Polzeath is a small village situated on the North coast of Cornwall; it is home to a fantastic beach and village and is also one of the world’s most renowned surfing destinations.  Polzeath, is split into two parts – the old and the new, both overlooking a magnificent stretch of golden sand between Pentire Head to the north and Highcliff to the west.

It was a favourite haunt of the late poet laureate, Sir John Betjeman and is celebrated in some of his verse.  There are many local shops, providing everything required for the holidaymaker. Within the village are a number of pubs, cafés and restaurants.  Why not dine at The Cracking Crab, a beach chic seaside restaurant with the best view of the surf in Polzeath and serving everything from breakfast butties to seafood platters and all the bits in between.

There are also several camping sites and the fabulous Valley Caravan Park situated in a valley leading down to the sea, with the entrance only 200 yards from Polzeath’s sandy beach.

Polzeath is a haven for surfers and beach lovers alike. There are lifeguards on the beach during the daytime in the summer season.  Although generally a safe beach, there can be large surf with rips and care should be taken at all times. There is a sand and shingle beach, situated at the mouth of a river and backed by interesting cliffs. There is also a nature reserve and some interesting rock pools on the beach. Dolphins may sometimes be spotted and this is a good area for many types of coastal bird including puffins. The beach more or less disappears at high tide and the car park may disappear too in very stormy conditions!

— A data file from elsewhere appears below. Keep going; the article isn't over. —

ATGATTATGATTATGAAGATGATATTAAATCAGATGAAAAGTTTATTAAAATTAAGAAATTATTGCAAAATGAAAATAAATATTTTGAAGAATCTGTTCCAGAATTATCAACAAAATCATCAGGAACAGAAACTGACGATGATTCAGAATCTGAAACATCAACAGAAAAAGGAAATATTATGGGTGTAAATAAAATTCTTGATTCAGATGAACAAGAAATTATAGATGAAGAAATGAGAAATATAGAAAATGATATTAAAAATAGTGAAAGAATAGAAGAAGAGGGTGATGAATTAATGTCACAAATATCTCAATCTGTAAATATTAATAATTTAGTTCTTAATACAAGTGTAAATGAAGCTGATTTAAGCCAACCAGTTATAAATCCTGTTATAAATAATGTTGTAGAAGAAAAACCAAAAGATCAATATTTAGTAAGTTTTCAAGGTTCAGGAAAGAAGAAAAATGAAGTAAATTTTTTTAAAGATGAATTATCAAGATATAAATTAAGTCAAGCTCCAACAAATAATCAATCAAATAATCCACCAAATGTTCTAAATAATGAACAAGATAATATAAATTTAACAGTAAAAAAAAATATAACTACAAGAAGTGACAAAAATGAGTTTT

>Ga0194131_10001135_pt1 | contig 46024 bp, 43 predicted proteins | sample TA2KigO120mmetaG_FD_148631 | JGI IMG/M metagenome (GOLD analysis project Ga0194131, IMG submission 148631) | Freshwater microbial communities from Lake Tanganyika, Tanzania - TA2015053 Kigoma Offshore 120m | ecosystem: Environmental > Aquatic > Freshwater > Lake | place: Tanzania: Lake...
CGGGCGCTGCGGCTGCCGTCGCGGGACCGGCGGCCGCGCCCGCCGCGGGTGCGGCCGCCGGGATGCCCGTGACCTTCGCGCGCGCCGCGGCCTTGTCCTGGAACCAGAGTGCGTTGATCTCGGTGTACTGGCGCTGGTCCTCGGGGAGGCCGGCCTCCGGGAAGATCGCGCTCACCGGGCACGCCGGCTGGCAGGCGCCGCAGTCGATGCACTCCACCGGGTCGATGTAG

The coastal path passes through Polzeath in one direction to Daymer Bay and Rock, and in the other through New Polzeath, Pentire Point and along miles of stunning coastline.  Past a large slate seat is the sheer cliff west of The Rumps. Looking back to the left is Newlands Rock. On the unusually shaped double headland of The Rumps is the Iron-Age cliff castle. This promontory fort with superb coastal vistas has a massive triple rampart and ditch system protecting an area of around 6 acres at the tip of the headland. Several hut circles lie within the enclosure. Excavations have unearthed pottery from the 1st century BC and indicate trade with the Mediterranean area. Near the promontory, may be seen signs of the caves at Guglane, just below the ramparts. The large offshore rock behind the eastern headland is The Mouls, a breeding site for puffins, gannets and kittiwakes. Further on, there is a 19th century folly at Doyden castle. It is possible to walk to Port Quin, where there is a car park.

The coastal footpath between Polzeath and St Enodoc is suitable for wheelchair users,, offering an opportunity for all to appreciate the stunning scenery of the estuary.  Follow the coastal path West from the beach and a beautiful walk awaits. Greenaway beach is the first stop, big rock pools and plenty of pebbles, loads of fun for the kids. Daymer bay is around the next corner, another fantastic beach which normally has calmer waves, ideal for swimmers and wind surfers.

Beach Wheelchairs are available free of charge at Polzeath.  Contact Wavehunters for information or visit them on the beach at Polzeath.

There are many sports and leisure facilities in the area, including a couple of golf courses.